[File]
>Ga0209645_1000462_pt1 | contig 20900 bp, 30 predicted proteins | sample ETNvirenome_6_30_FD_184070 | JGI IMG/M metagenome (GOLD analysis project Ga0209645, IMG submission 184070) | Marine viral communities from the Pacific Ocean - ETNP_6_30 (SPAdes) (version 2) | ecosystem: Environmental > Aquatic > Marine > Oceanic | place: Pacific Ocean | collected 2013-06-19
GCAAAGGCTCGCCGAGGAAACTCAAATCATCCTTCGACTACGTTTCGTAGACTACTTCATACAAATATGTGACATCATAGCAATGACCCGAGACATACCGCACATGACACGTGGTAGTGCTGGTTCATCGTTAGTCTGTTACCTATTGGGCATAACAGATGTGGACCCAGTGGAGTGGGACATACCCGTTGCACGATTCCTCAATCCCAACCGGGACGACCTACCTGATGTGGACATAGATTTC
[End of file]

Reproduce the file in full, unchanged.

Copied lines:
>Ga0209645_1000462_pt1 | contig 20900 bp, 30 predicted proteins | sample ETNvirenome_6_30_FD_184070 | JGI IMG/M metagenome (GOLD analysis project Ga0209645, IMG submission 184070) | Marine viral communities from the Pacific Ocean - ETNP_6_30 (SPAdes) (version 2) | ecosystem: Environmental > Aquatic > Marine > Oceanic | place: Pacific Ocean | collected 2013-06-19
GCAAAGGCTCGCCGAGGAAACTCAAATCATCCTTCGACTACGTTTCGTAGACTACTTCATACAAATATGTGACATCATAGCAATGACCCGAGACATACCGCACATGACACGTGGTAGTGCTGGTTCATCGTTAGTCTGTTACCTATTGGGCATAACAGATGTGGACCCAGTGGAGTGGGACATACCCGTTGCACGATTCCTCAATCCCAACCGGGACGACCTACCTGATGTGGACATAGATTTC